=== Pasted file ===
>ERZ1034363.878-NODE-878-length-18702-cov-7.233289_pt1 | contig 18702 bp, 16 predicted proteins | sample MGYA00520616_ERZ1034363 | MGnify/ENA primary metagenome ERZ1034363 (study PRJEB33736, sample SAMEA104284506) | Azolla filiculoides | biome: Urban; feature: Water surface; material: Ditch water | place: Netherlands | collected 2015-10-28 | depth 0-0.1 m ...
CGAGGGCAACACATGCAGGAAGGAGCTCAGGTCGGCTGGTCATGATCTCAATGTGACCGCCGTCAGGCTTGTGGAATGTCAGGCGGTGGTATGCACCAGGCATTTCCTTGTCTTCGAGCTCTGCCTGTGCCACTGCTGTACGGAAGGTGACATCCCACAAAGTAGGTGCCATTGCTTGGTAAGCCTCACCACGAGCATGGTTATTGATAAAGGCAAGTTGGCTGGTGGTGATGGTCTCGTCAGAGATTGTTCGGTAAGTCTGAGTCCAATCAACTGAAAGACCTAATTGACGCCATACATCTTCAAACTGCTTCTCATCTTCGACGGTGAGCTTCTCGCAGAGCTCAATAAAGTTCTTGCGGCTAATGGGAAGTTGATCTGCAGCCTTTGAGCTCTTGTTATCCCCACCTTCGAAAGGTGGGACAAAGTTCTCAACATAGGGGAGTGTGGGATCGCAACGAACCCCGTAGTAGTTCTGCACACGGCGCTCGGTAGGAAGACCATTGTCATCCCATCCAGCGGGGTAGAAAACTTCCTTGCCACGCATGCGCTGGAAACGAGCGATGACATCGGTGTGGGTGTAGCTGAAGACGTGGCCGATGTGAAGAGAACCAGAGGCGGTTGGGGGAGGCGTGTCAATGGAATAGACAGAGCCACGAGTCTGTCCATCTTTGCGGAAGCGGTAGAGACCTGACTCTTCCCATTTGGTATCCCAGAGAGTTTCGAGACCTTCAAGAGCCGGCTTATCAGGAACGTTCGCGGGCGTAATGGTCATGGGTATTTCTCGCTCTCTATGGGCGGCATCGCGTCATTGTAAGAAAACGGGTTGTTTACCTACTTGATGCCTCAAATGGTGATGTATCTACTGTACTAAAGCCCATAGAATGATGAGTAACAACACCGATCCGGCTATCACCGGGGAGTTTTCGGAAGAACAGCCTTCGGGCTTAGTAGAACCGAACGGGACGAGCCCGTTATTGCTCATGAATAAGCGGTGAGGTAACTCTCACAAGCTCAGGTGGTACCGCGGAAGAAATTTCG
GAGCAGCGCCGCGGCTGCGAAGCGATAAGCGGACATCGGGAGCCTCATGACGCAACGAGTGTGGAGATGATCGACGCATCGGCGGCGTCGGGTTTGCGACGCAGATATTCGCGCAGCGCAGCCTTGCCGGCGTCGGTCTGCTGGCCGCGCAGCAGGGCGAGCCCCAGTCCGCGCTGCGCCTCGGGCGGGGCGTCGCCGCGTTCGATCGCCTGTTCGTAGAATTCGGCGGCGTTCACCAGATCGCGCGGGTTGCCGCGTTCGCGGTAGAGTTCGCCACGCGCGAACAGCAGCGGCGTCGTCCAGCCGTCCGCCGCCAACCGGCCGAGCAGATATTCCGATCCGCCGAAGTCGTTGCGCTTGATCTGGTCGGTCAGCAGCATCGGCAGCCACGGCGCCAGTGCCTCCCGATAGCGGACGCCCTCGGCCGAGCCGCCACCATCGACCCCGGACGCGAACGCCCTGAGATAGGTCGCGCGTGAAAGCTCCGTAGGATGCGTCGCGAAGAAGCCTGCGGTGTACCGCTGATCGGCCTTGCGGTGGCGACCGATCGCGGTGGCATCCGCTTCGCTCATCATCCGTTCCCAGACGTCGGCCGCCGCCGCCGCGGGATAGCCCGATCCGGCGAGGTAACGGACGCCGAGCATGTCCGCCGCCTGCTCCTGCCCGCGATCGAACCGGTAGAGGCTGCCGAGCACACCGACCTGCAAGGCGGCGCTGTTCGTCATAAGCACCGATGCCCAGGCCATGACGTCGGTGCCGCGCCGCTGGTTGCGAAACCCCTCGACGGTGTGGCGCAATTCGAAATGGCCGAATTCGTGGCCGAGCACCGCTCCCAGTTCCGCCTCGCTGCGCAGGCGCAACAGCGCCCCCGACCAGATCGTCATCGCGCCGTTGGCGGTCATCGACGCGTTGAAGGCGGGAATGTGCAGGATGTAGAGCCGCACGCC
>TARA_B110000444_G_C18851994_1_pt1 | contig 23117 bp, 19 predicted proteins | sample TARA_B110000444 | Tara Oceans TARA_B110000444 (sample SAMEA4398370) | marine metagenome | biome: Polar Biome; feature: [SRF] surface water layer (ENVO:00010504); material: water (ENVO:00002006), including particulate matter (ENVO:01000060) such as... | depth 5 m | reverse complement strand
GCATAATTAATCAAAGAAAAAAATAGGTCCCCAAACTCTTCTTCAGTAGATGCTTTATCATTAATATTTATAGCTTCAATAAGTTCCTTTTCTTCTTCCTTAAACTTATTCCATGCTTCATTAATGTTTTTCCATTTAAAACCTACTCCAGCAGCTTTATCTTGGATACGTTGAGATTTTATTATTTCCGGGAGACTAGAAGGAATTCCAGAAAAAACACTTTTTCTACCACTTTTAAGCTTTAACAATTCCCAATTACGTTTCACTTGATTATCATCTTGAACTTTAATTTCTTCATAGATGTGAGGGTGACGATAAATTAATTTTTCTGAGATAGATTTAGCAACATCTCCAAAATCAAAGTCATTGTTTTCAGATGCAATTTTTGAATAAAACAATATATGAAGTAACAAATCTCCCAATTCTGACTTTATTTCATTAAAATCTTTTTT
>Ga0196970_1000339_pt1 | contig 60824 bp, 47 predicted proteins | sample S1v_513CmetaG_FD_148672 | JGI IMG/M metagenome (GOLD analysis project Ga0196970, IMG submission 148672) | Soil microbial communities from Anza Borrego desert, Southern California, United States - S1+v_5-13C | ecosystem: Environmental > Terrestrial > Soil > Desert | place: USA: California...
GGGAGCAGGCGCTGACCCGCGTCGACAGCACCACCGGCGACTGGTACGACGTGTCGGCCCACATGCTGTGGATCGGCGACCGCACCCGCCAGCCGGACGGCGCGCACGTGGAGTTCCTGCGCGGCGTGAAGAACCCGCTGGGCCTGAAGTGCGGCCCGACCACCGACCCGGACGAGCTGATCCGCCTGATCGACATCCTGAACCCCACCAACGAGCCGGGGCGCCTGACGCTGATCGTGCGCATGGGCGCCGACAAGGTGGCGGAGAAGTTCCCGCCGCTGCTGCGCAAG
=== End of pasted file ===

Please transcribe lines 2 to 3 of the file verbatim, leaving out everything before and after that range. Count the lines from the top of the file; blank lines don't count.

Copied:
CGAGGGCAACACATGCAGGAAGGAGCTCAGGTCGGCTGGTCATGATCTCAATGTGACCGCCGTCAGGCTTGTGGAATGTCAGGCGGTGGTATGCACCAGGCATTTCCTTGTCTTCGAGCTCTGCCTGTGCCACTGCTGTACGGAAGGTGACATCCCACAAAGTAGGTGCCATTGCTTGGTAAGCCTCACCACGAGCATGGTTATTGATAAAGGCAAGTTGGCTGGTGGTGATGGTCTCGTCAGAGATTGTTCGGTAAGTCTGAGTCCAATCAACTGAAAGACCTAATTGACGCCATACATCTTCAAACTGCTTCTCATCTTCGACGGTGAGCTTCTCGCAGAGCTCAATAAAGTTCTTGCGGCTAATGGGAAGTTGATCTGCAGCCTTTGAGCTCTTGTTATCCCCACCTTCGAAAGGTGGGACAAAGTTCTCAACATAGGGGAGTGTGGGATCGCAACGAACCCCGTAGTAGTTCTGCACACGGCGCTCGGTAGGAAGACCATTGTCATCCCATCCAGCGGGGTAGAAAACTTCCTTGCCACGCATGCGCTGGAAACGAGCGATGACATCGGTGTGGGTGTAGCTGAAGACGTGGCCGATGTGAAGAGAACCAGAGGCGGTTGGGGGAGGCGTGTCAATGGAATAGACAGAGCCACGAGTCTGTCCATCTTTGCGGAAGCGGTAGAGACCTGACTCTTCCCATTTGGTATCCCAGAGAGTTTCGAGACCTTCAAGAGCCGGCTTATCAGGAACGTTCGCGGGCGTAATGGTCATGGGTATTTCTCGCTCTCTATGGGCGGCATCGCGTCATTGTAAGAAAACGGGTTGTTTACCTACTTGATGCCTCAAATGGTGATGTATCTACTGTACTAAAGCCCATAGAATGATGAGTAACAACACCGATCCGGCTATCACCGGGGAGTTTTCGGAAGAACAGCCTTCGGGCTTAGTAGAACCGAACGGGACGAGCCCGTTATTGCTCATGAATAAGCGGTGAGGTAACTCTCACAAGCTCAGGTGGTACCGCGGAAGAAATTTCG
GAGCAGCGCCGCGGCTGCGAAGCGATAAGCGGACATCGGGAGCCTCATGACGCAACGAGTGTGGAGATGATCGACGCATCGGCGGCGTCGGGTTTGCGACGCAGATATTCGCGCAGCGCAGCCTTGCCGGCGTCGGTCTGCTGGCCGCGCAGCAGGGCGAGCCCCAGTCCGCGCTGCGCCTCGGGCGGGGCGTCGCCGCGTTCGATCGCCTGTTCGTAGAATTCGGCGGCGTTCACCAGATCGCGCGGGTTGCCGCGTTCGCGGTAGAGTTCGCCACGCGCGAACAGCAGCGGCGTCGTCCAGCCGTCCGCCGCCAACCGGCCGAGCAGATATTCCGATCCGCCGAAGTCGTTGCGCTTGATCTGGTCGGTCAGCAGCATCGGCAGCCACGGCGCCAGTGCCTCCCGATAGCGGACGCCCTCGGCCGAGCCGCCACCATCGACCCCGGACGCGAACGCCCTGAGATAGGTCGCGCGTGAAAGCTCCGTAGGATGCGTCGCGAAGAAGCCTGCGGTGTACCGCTGATCGGCCTTGCGGTGGCGACCGATCGCGGTGGCATCCGCTTCGCTCATCATCCGTTCCCAGACGTCGGCCGCCGCCGCCGCGGGATAGCCCGATCCGGCGAGGTAACGGACGCCGAGCATGTCCGCCGCCTGCTCCTGCCCGCGATCGAACCGGTAGAGGCTGCCGAGCACACCGACCTGCAAGGCGGCGCTGTTCGTCATAAGCACCGATGCCCAGGCCATGACGTCGGTGCCGCGCCGCTGGTTGCGAAACCCCTCGACGGTGTGGCGCAATTCGAAATGGCCGAATTCGTGGCCGAGCACCGCTCCCAGTTCCGCCTCGCTGCGCAGGCGCAACAGCGCCCCCGACCAGATCGTCATCGCGCCGTTGGCGGTCATCGACGCGTTGAAGGCGGGAATGTGCAGGATGTAGAGCCGCACGCC